Commenting on Saif’s claim that the president could be impeached only if he has violated law and Constitution, Ansari says: Musharraf handed over “hundreds” of persons, including Dr. Aafia Siddiqui, [currently being tried in US for trying to kill American Army officers], “//in the violation of the law of the land//.” Ansari says: Siddiqui was not extradited through proper extradition treaty. Ansari alleges that Saif is asking Musharraf to hold on to his ground just to insure that his employment [as Musharraf’s lawyer] continues and to insure his appointment as minister in any future military government. Continuing, Ansari says Saif should not give such advice to Musharraf, which tantamount to “treachery” with the country.

Saif says the government should produce evidence for charges it is levelling against Musharraf and it should also establish fact- finding commissions on incidents like Red Mosque to find out the truth.

Mir says the ruling alliance has 257 seats in National Assembly and it has 47 seats in Senate, which totals 305 and it only needs 295 [half of total seats in National Assembly and Senate] for Musharraf’s impeachment. Mir says it means that the government has required strength to impeach president. Saif intervenes to say that Mir is including independent members from Federally Administered Tribal Areas [FATA] as government’s supporters. Mir says FATA has 27 members in National Assembly and Senate and they have told Zardari that they would support government efforts to remove Musharraf, only if military operation in Swat is stopped.

Mir establishes telephonic contact with Nurul Haq Qadri, member of National Assembly from FATA, and asks him what issues he raised at his meeting with Asif Ali Zardari today. Qadri says: issues facing the country, including the situation in Tribal areas, were discussed and FATA members’ cooperation regarding impeachment of Musharraf also came under discussion. When Mir asks whether he assured Zardari that FATA members would support the impeachment motion, Qadri says: the Pakistan People’s Party [PPP] and Pakistan Muslim League-Nawaz Sharif [PML-N] are the main players and if they agree on something, FATA members, who could only play the second fiddle, would go along with it. When Mir pointedly asks whether FATA members would support the impeachment motion or not, Qadri says: if Asif Ali Zardari and Nawaz Sharif come together and display agreement on the issue, the FATA members would support them. When Mir asks whether all 27 FATA members are on board on the issue of impeachment of Musharraf, Qadri says: it appears so and, God willing, all FATA members would support the impeachment. Mir asks whether Musharraf’s impeachment would provide some relief to people in tribal areas. Sidestepping the question, Qadri says he suggested to Zardari that a jirga [delegation] should meet Musharraf to convey a message that except for some parties, all major parties and people of the country want him to leave as he has already been in power for more than 8 years and he has not achieved any “notable success” in addressing the national issues and that is why he should make a “graceful” exit in “peaceful atmosphere.” Qadri concludes: all problems in FATA today are the creation of President Musharraf.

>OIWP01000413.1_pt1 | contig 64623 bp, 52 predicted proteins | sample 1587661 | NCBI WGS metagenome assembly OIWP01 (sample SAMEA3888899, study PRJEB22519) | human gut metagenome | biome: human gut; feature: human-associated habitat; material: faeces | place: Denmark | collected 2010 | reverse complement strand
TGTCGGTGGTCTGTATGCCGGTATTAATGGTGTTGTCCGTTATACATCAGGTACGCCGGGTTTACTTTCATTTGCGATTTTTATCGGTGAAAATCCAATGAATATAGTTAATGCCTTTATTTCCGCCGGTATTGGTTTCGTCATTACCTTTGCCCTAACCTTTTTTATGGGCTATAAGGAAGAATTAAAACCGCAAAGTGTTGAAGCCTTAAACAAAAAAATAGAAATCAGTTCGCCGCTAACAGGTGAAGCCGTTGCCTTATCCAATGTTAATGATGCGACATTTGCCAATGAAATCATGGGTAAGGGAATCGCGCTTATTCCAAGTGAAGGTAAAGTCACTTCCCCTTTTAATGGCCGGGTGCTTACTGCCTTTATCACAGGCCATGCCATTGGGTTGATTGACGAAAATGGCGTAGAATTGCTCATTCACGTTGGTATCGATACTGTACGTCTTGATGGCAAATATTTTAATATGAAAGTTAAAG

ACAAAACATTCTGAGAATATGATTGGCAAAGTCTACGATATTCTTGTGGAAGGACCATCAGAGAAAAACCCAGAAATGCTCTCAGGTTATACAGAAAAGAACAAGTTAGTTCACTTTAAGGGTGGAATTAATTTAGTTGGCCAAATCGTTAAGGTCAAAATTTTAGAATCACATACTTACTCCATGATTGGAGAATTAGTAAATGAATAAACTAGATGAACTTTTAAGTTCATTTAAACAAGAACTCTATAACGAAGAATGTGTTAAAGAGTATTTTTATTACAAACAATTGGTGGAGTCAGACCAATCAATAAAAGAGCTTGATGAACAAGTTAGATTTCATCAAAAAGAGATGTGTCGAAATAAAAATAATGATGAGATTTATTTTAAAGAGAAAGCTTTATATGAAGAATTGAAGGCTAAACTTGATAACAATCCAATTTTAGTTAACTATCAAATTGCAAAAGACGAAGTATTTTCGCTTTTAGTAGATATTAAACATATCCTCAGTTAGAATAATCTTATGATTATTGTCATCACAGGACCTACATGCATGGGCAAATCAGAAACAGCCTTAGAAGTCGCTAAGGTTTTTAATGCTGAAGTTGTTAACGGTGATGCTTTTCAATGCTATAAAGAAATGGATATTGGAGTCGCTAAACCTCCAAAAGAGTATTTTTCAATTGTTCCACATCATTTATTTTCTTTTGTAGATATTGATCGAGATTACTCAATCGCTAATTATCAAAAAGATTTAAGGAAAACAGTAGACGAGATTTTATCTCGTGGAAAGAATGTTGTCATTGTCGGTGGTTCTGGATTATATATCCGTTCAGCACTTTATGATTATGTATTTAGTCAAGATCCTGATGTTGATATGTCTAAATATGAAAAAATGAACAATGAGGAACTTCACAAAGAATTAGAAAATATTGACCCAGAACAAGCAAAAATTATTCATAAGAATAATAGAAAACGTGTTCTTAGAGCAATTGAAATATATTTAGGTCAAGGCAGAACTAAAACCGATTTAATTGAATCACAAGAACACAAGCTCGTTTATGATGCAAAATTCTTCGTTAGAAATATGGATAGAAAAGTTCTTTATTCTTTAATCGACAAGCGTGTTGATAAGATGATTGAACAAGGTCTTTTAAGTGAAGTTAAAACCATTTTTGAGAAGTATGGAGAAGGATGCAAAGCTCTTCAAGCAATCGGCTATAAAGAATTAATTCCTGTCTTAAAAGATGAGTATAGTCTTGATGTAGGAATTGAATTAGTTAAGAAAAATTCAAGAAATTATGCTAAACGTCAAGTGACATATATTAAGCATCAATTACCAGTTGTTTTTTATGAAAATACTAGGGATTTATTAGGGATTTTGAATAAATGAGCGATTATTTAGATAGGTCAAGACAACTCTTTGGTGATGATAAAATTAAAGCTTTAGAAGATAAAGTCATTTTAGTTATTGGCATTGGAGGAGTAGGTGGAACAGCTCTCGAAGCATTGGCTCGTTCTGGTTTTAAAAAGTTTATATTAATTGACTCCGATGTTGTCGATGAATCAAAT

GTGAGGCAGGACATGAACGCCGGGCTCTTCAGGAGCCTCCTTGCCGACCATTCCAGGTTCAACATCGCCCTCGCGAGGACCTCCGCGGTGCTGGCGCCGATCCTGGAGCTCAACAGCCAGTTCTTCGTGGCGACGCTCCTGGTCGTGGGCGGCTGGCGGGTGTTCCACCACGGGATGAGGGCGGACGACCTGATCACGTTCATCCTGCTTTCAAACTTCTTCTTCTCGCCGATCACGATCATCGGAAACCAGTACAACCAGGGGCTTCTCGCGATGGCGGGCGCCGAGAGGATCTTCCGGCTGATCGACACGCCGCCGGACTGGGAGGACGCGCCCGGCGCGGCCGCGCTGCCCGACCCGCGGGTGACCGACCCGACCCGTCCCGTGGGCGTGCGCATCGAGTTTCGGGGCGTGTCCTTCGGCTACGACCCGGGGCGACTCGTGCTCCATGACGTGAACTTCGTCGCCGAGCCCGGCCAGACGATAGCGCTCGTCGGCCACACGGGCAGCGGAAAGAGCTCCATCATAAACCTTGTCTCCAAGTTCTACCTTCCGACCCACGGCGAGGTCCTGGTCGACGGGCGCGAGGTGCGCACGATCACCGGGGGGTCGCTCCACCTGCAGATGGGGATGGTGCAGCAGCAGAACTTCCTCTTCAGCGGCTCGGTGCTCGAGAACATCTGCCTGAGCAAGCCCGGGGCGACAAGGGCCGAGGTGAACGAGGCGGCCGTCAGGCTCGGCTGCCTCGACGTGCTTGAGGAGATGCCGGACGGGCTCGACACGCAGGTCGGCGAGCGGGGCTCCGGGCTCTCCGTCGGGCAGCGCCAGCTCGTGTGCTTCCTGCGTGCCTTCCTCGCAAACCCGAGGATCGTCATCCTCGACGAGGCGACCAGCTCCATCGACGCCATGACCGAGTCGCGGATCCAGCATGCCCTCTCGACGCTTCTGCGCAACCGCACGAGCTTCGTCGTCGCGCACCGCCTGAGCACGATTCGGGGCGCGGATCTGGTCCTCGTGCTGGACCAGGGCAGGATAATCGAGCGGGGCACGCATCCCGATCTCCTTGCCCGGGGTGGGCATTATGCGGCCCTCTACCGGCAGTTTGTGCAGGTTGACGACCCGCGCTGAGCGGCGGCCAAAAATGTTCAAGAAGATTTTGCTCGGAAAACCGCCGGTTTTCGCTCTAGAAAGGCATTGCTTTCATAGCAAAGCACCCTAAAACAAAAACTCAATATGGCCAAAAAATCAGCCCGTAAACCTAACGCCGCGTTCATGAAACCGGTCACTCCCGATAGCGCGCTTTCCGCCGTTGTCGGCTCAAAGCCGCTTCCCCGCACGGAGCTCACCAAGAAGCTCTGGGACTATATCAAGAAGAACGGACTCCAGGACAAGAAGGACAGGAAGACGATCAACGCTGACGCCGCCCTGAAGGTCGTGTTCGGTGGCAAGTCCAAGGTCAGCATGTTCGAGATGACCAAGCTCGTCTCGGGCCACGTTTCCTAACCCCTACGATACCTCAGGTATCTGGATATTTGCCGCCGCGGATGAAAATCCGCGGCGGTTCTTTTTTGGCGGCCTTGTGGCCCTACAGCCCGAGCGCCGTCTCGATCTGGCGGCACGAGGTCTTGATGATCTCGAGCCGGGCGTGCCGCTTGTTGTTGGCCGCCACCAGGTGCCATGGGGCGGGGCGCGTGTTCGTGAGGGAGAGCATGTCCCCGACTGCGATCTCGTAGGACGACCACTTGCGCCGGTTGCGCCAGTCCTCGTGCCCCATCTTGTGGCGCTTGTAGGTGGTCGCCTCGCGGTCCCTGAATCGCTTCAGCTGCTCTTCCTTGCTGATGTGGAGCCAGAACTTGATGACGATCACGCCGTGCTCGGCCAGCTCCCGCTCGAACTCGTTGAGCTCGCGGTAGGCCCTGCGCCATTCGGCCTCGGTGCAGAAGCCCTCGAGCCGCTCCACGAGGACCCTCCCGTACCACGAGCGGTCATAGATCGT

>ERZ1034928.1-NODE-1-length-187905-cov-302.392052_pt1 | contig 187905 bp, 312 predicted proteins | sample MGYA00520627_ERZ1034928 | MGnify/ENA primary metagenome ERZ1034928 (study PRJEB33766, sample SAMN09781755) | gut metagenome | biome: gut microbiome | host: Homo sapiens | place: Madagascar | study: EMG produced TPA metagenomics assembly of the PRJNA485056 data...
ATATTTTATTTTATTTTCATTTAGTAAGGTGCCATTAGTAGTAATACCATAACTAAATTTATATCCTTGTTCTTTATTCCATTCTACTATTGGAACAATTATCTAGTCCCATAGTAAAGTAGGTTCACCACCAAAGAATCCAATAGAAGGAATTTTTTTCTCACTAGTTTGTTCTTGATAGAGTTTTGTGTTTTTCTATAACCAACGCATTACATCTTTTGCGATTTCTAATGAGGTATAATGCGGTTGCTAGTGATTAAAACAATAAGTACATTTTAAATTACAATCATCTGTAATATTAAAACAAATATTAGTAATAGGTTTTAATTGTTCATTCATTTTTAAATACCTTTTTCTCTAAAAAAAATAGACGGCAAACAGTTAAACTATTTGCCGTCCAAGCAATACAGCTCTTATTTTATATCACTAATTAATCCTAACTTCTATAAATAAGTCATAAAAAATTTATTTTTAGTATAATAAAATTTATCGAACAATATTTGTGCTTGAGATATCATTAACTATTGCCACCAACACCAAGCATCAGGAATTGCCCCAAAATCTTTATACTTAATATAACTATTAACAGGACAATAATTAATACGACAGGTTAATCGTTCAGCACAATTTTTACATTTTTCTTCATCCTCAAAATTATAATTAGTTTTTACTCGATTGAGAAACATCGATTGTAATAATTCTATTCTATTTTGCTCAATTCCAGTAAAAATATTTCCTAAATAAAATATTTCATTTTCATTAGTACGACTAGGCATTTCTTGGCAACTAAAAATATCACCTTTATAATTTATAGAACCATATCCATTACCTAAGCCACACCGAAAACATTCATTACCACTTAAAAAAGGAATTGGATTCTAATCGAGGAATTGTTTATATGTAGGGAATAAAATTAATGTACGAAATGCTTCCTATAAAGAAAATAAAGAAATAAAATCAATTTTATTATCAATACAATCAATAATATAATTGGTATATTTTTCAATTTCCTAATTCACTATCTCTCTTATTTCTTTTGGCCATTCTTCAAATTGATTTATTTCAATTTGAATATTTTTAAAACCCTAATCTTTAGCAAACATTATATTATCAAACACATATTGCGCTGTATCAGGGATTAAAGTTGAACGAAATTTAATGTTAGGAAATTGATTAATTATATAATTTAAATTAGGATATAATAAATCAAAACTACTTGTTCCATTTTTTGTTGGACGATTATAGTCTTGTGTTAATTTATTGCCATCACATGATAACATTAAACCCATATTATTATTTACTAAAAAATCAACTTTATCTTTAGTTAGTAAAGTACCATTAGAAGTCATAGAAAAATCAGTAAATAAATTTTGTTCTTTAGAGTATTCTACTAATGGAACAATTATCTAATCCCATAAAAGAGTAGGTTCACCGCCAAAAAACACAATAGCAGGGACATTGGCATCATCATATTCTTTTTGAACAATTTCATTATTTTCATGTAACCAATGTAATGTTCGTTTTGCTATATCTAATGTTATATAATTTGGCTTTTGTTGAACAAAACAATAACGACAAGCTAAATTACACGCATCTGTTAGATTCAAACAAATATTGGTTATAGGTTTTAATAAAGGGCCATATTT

Mir asks Saif whether Musharraf would resign if a parliamentary delegation meets him as suggested by Qadri and requests him to resign. Saif says: Musharraf is an elected president and he should continue in office until his tenure is completed. Mir asks whether Musharraf realizes that according to a survey by International Republican Institute [IRI], his popularity graph has declined very steeply. Saif says: IRI should worry more about George Bush’s graph than Musharraf’s graph.

Ansari says November 2007 step of enacting state of emergency has to be validated in parliament and this issue is like “Damocles’ sword” hanging over Musharraf’s head and a case of “//high treason// ” could be made against him.

Mir notes that Attorney General Malik Mohammad Qayyum met Musharraf today and told him that he should not resign because the government would not be able to impeach him. Mir wonders how Musharraf could be impeached when the attorney general of sitting government is with him.

The discussion then revolves around the aim of presidential notification issued today to restore 8 judges of Sindh high court [who were suspended after enactment of emergency for taking oath under Provisional Constitution Order], with retired Justice Wajiuddin, who joins the discussion briefly via telephone line at this stage, saying the move is to “divide” the lawyers movement.

Mir says the government is preparing a charge-sheet against Musharraf. Mir asks Saif whether Musharraf is also preparing a charge-sheet against government. Saif says: Musharraf has no need to do so as people themselves are preparing a charge-sheet against the government.

Mir asks whether Musharraf should “morally” resign if the PPP and the PML-N come to an agreement to file an impeachment motion against him in the parliament.

Saif says: Musharraf should not resign and should confront the government for what it has done to the country in last 4 months. Saif says: if Musharraf leaves now, the government would sink the country’s boat as the PPP and the PML-N are only pursuing their personal and party interests and not national interests and that is why it is very necessary for Musharraf to continue in office to keep check on these parties.

Ansari says if Musharraf had any “//morality//” left in him, he would have resigned a long ago. Ansari says: there is no link between morality and Musharraf’s personality.

Originally published by Geo TV, Karachi, in Urdu 1400 06 Aug 08.



Hamid Mir -- Bio and Archives | Comments

Hamid Mir is the Executive Editor of Geo TV in Islamabad and he has also interviewed Osama bin Laden, Tony Blair, Condoleezza Rice, General Pervaiz Musharraf, Hamid Karzai, L K Advani and other international leaders.


Older articles by Hamid Mir